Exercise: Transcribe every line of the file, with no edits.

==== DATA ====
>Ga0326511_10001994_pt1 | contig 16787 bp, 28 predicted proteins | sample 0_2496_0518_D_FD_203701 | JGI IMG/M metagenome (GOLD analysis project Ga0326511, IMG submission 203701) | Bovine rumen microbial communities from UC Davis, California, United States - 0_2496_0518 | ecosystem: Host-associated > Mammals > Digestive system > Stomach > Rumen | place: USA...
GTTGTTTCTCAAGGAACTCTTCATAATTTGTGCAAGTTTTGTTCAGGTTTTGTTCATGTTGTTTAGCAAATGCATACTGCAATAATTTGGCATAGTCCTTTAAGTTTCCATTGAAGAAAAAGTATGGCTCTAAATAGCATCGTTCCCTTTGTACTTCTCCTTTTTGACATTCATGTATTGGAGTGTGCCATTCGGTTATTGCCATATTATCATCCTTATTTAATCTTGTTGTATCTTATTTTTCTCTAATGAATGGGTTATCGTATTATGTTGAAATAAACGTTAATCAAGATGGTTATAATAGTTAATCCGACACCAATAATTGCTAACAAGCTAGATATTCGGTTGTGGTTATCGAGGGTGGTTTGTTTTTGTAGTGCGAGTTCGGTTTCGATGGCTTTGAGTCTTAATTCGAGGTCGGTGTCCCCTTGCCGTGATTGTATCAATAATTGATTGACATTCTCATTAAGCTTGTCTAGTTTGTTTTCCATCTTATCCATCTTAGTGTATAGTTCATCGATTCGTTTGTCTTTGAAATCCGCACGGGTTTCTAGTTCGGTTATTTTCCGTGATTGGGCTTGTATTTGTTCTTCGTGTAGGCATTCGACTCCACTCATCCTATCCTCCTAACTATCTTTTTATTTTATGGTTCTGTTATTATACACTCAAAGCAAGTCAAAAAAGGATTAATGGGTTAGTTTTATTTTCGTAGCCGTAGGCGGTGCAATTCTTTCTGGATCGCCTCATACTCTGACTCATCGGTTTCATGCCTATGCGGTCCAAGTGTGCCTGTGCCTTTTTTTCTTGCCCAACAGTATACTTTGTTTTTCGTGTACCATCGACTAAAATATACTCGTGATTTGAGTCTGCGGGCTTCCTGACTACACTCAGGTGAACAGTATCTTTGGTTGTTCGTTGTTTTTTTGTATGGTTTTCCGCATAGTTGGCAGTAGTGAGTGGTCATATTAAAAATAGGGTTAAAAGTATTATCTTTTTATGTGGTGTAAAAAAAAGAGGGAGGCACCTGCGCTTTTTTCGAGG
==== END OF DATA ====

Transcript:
>Ga0326511_10001994_pt1 | contig 16787 bp, 28 predicted proteins | sample 0_2496_0518_D_FD_203701 | JGI IMG/M metagenome (GOLD analysis project Ga0326511, IMG submission 203701) | Bovine rumen microbial communities from UC Davis, California, United States - 0_2496_0518 | ecosystem: Host-associated > Mammals > Digestive system > Stomach > Rumen | place: USA...
GTTGTTTCTCAAGGAACTCTTCATAATTTGTGCAAGTTTTGTTCAGGTTTTGTTCATGTTGTTTAGCAAATGCATACTGCAATAATTTGGCATAGTCCTTTAAGTTTCCATTGAAGAAAAAGTATGGCTCTAAATAGCATCGTTCCCTTTGTACTTCTCCTTTTTGACATTCATGTATTGGAGTGTGCCATTCGGTTATTGCCATATTATCATCCTTATTTAATCTTGTTGTATCTTATTTTTCTCTAATGAATGGGTTATCGTATTATGTTGAAATAAACGTTAATCAAGATGGTTATAATAGTTAATCCGACACCAATAATTGCTAACAAGCTAGATATTCGGTTGTGGTTATCGAGGGTGGTTTGTTTTTGTAGTGCGAGTTCGGTTTCGATGGCTTTGAGTCTTAATTCGAGGTCGGTGTCCCCTTGCCGTGATTGTATCAATAATTGATTGACATTCTCATTAAGCTTGTCTAGTTTGTTTTCCATCTTATCCATCTTAGTGTATAGTTCATCGATTCGTTTGTCTTTGAAATCCGCACGGGTTTCTAGTTCGGTTATTTTCCGTGATTGGGCTTGTATTTGTTCTTCGTGTAGGCATTCGACTCCACTCATCCTATCCTCCTAACTATCTTTTTATTTTATGGTTCTGTTATTATACACTCAAAGCAAGTCAAAAAAGGATTAATGGGTTAGTTTTATTTTCGTAGCCGTAGGCGGTGCAATTCTTTCTGGATCGCCTCATACTCTGACTCATCGGTTTCATGCCTATGCGGTCCAAGTGTGCCTGTGCCTTTTTTTCTTGCCCAACAGTATACTTTGTTTTTCGTGTACCATCGACTAAAATATACTCGTGATTTGAGTCTGCGGGCTTCCTGACTACACTCAGGTGAACAGTATCTTTGGTTGTTCGTTGTTTTTTTGTATGGTTTTCCGCATAGTTGGCAGTAGTGAGTGGTCATATTAAAAATAGGGTTAAAAGTATTATCTTTTTATGTGGTGTAAAAAAAAGAGGGAGGCACCTGCGCTTTTTTCGAGG